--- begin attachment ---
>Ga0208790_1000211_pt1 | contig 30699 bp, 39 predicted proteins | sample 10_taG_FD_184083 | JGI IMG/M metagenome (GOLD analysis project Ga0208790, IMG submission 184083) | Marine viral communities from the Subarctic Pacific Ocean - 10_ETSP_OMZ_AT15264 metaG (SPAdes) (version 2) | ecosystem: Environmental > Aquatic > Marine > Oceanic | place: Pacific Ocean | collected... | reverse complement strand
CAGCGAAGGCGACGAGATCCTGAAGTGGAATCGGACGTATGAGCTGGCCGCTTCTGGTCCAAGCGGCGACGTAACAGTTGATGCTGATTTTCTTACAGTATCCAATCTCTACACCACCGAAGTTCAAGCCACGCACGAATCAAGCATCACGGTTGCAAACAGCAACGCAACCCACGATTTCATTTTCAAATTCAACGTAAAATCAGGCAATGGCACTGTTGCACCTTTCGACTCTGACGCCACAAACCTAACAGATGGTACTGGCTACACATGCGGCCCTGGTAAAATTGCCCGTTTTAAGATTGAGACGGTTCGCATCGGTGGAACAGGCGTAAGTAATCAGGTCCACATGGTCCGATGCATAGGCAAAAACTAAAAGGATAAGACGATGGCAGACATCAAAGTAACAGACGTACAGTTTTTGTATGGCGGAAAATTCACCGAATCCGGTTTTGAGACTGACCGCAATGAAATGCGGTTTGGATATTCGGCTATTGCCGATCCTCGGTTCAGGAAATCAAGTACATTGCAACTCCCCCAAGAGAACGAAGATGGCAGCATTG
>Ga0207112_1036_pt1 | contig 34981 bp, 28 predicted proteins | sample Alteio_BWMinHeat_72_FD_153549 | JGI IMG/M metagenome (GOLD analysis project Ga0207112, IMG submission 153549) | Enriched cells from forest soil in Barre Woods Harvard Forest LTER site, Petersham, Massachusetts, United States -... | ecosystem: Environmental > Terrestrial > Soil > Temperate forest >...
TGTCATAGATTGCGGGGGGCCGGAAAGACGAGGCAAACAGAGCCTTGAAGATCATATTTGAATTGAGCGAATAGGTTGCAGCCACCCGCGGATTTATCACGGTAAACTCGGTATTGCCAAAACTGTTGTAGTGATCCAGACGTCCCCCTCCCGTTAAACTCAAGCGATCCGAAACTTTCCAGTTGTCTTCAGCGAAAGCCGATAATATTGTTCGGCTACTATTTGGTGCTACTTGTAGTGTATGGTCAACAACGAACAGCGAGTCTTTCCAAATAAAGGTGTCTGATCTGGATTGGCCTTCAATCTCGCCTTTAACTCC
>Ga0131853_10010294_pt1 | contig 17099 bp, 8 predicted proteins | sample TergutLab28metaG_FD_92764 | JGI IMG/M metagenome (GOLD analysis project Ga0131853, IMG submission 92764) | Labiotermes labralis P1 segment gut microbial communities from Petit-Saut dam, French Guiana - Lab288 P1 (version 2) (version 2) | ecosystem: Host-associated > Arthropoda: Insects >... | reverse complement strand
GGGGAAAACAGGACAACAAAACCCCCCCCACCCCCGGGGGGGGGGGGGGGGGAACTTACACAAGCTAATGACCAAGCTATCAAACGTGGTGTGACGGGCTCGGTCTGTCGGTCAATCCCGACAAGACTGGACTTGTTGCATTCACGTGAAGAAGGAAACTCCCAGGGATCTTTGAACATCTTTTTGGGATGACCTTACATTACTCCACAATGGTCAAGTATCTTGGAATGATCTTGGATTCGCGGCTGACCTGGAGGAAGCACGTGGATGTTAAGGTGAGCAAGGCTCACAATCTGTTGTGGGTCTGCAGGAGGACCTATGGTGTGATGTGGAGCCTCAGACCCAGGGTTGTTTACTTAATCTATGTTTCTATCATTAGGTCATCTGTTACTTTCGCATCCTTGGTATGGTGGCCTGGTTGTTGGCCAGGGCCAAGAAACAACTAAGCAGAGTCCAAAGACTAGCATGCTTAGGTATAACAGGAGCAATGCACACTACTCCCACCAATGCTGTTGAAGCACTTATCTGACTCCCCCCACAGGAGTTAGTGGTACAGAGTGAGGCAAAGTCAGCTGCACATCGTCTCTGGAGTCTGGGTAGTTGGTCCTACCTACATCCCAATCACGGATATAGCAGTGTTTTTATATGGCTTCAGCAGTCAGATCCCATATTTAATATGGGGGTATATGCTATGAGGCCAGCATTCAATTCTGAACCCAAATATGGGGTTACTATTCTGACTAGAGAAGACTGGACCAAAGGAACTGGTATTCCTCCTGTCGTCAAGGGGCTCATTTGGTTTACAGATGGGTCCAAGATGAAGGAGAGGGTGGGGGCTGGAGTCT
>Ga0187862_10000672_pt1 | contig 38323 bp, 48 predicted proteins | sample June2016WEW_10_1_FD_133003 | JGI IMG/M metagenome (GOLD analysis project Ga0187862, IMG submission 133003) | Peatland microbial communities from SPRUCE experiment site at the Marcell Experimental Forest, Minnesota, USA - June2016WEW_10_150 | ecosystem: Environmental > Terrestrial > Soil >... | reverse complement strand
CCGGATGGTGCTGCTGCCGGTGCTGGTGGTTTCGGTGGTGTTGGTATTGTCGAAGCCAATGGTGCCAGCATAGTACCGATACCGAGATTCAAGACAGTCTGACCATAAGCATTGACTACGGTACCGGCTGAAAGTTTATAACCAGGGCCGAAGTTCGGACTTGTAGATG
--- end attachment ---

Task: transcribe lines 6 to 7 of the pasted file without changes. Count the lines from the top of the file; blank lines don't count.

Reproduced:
GGGGAAAACAGGACAACAAAACCCCCCCCACCCCCGGGGGGGGGGGGGGGGGAACTTACACAAGCTAATGACCAAGCTATCAAACGTGGTGTGACGGGCTCGGTCTGTCGGTCAATCCCGACAAGACTGGACTTGTTGCATTCACGTGAAGAAGGAAACTCCCAGGGATCTTTGAACATCTTTTTGGGATGACCTTACATTACTCCACAATGGTCAAGTATCTTGGAATGATCTTGGATTCGCGGCTGACCTGGAGGAAGCACGTGGATGTTAAGGTGAGCAAGGCTCACAATCTGTTGTGGGTCTGCAGGAGGACCTATGGTGTGATGTGGAGCCTCAGACCCAGGGTTGTTTACTTAATCTATGTTTCTATCATTAGGTCATCTGTTACTTTCGCATCCTTGGTATGGTGGCCTGGTTGTTGGCCAGGGCCAAGAAACAACTAAGCAGAGTCCAAAGACTAGCATGCTTAGGTATAACAGGAGCAATGCACACTACTCCCACCAATGCTGTTGAAGCACTTATCTGACTCCCCCCACAGGAGTTAGTGGTACAGAGTGAGGCAAAGTCAGCTGCACATCGTCTCTGGAGTCTGGGTAGTTGGTCCTACCTACATCCCAATCACGGATATAGCAGTGTTTTTATATGGCTTCAGCAGTCAGATCCCATATTTAATATGGGGGTATATGCTATGAGGCCAGCATTCAATTCTGAACCCAAATATGGGGTTACTATTCTGACTAGAGAAGACTGGACCAAAGGAACTGGTATTCCTCCTGTCGTCAAGGGGCTCATTTGGTTTACAGATGGGTCCAAGATGAAGGAGAGGGTGGGGGCTGGAGTCT
>Ga0187862_10000672_pt1 | contig 38323 bp, 48 predicted proteins | sample June2016WEW_10_1_FD_133003 | JGI IMG/M metagenome (GOLD analysis project Ga0187862, IMG submission 133003) | Peatland microbial communities from SPRUCE experiment site at the Marcell Experimental Forest, Minnesota, USA - June2016WEW_10_150 | ecosystem: Environmental > Terrestrial > Soil >... | reverse complement strand